The artistic vocabulary of the photograph and the text are comparable as well. While the descriptions of Laterna Magica may be quite colorful and at times warm, the photograph is black and white. However, the lack of palette helps us to focus on the structures, the lines, and the contrast of the image. Structured and separated events, contrast of life and death, and a linear concept of a life’s journey are very important in Laterna Magica, and the photograph being black and white helps us to focus on these types of elements.

The notion of a ferry boat waiting at Gray Skull Wharf at twilight (Heinesen 9) evokes mysterious imagery that is similar to the ghostly fogginess of the photograph and the eerie silhouettes of leafless trees that direct our path and obscure the edges.
The melancholy silence described on page 10 of Laterna Magica is also seen in the stillness of the night. Since the shadows fall into the direction of the foreground, the light in the image is coming from the direction of the bottom of the stairs. We are walking out of the light into the mysterious darkness of the unknown night. Singing and amusement may have ensued at a lower, younger level of life, but now we ascend into a cold stillness.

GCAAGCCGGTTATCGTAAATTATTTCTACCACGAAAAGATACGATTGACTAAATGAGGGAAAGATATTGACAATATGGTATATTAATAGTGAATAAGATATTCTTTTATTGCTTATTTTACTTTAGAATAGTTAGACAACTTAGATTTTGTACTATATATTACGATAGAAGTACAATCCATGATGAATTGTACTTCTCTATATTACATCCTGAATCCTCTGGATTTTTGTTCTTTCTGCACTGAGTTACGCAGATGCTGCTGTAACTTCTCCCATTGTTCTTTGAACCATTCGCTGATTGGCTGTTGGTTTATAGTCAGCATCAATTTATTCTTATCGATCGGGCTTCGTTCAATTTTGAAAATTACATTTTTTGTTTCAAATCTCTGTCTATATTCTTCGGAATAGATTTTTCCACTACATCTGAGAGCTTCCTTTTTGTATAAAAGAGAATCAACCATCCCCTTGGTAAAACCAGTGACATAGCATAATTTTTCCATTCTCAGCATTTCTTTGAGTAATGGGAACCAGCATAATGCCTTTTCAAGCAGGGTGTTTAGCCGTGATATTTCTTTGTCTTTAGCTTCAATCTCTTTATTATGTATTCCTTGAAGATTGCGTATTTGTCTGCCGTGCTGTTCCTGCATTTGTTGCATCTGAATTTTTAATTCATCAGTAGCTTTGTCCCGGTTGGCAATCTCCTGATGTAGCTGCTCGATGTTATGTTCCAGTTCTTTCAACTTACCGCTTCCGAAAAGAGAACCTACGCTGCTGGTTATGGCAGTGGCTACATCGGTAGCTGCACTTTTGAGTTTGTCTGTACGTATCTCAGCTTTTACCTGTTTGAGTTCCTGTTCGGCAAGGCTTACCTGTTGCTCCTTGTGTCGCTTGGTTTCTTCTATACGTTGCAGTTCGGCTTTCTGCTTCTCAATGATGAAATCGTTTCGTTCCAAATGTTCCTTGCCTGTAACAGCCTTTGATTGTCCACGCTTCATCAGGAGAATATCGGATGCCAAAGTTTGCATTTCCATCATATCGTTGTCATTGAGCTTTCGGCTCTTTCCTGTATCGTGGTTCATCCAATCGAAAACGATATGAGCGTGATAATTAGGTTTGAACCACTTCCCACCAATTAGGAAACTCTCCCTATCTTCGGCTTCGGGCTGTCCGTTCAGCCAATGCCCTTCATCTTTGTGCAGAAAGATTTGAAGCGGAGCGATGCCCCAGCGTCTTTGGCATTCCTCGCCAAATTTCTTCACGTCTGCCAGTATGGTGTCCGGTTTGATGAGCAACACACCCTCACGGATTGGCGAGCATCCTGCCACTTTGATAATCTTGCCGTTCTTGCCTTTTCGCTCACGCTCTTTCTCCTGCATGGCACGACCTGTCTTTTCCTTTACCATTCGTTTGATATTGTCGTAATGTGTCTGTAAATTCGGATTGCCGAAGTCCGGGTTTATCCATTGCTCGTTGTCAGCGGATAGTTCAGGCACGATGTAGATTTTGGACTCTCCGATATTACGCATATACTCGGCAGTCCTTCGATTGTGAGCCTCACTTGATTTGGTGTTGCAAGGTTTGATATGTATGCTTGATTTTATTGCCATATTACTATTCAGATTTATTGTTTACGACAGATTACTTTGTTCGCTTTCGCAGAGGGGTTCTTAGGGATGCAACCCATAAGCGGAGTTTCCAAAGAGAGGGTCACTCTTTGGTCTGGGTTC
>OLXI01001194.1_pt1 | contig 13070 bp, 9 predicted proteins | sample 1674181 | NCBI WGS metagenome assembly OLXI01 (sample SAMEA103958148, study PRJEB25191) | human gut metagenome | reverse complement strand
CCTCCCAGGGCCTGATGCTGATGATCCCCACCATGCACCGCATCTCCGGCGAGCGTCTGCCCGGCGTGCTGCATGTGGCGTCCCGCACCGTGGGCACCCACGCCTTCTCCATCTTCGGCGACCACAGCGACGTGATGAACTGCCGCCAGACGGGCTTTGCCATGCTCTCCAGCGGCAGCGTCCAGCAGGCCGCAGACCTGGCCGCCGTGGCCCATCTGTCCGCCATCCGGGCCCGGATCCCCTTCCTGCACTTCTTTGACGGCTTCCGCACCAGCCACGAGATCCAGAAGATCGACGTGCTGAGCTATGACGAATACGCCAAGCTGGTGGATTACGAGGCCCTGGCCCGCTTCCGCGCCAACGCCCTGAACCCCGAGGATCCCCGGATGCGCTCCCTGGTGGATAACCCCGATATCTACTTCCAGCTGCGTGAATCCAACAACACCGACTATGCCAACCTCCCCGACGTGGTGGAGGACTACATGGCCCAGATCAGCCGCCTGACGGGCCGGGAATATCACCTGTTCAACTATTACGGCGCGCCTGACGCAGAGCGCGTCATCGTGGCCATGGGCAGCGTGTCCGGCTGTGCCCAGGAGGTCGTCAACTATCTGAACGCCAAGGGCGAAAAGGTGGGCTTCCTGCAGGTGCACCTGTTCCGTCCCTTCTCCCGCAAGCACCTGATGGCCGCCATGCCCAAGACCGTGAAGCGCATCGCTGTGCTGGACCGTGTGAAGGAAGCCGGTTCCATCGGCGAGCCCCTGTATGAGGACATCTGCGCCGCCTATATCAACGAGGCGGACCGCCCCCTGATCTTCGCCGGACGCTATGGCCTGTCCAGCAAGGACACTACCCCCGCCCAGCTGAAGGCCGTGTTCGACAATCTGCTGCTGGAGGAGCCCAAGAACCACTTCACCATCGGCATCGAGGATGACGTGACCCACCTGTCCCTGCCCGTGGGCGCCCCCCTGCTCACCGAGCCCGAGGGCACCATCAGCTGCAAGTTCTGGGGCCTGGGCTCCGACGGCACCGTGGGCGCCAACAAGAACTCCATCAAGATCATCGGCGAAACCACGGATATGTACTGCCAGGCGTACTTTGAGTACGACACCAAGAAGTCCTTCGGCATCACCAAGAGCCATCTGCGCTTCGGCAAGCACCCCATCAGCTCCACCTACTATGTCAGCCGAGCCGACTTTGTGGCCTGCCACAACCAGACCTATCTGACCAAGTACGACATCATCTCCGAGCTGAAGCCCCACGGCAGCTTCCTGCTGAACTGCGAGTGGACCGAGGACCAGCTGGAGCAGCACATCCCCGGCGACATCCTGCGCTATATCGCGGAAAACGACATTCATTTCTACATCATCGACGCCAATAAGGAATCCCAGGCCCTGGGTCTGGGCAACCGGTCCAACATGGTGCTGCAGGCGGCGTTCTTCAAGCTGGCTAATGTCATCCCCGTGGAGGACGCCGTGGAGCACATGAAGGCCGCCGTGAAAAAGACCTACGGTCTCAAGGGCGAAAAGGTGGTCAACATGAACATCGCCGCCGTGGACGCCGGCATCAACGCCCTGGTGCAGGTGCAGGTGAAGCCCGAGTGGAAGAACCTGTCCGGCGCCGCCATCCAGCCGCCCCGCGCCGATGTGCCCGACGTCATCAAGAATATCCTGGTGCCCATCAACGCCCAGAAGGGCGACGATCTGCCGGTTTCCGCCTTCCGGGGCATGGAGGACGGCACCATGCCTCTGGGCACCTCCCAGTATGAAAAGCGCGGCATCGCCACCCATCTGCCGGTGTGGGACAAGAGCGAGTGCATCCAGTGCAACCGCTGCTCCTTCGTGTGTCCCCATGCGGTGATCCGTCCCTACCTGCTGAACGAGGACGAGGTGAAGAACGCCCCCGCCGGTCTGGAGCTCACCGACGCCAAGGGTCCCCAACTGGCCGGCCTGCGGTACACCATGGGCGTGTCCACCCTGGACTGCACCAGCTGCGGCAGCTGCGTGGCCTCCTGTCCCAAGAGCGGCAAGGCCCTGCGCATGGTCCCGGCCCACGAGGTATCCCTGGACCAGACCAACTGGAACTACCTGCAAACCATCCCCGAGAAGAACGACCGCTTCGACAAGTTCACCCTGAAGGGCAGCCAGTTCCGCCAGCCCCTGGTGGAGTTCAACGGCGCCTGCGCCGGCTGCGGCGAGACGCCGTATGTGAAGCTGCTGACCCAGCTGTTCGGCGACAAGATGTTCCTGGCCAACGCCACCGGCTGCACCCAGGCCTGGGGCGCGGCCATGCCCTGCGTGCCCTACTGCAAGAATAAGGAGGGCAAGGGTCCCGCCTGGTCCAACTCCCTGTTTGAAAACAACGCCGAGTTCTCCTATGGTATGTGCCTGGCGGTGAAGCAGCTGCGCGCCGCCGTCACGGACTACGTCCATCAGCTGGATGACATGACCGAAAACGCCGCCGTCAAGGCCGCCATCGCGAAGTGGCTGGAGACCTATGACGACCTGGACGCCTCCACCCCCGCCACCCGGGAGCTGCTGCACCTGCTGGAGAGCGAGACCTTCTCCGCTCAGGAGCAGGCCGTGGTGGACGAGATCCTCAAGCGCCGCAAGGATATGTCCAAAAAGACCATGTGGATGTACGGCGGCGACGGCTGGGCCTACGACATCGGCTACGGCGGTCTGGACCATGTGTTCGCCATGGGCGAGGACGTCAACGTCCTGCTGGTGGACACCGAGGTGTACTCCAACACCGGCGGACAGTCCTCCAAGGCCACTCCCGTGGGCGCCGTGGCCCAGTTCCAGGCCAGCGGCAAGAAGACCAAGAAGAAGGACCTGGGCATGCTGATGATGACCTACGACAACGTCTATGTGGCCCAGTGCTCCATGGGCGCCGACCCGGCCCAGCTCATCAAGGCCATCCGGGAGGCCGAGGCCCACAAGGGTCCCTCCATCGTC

The two brothers in “The Silent Guests” took different paths in life; they did not walk together, just as one can walk the steps on either side of the black railing in the photo. Although the two did not walk on the same side, they are both subject to fate that is out of their control, represented in Laterna Magica by the reference to the Greek mythological three fates as the three ghost sisters. This inevitable fate in the photo is the unknown destination at the top of the stairs.

Brassa?’s photo looks like something that might be seen in a ‘merciful sort’ of nightmare like Master Jakob experiences. The ominous dark arborous authority figures looming above and all around might frighten one from enjoying their stroll up the steps. They may distract one from embracing the beauty of that moment in life, just as Jakob felt the anxiety of what the people around him would say about his secret romance.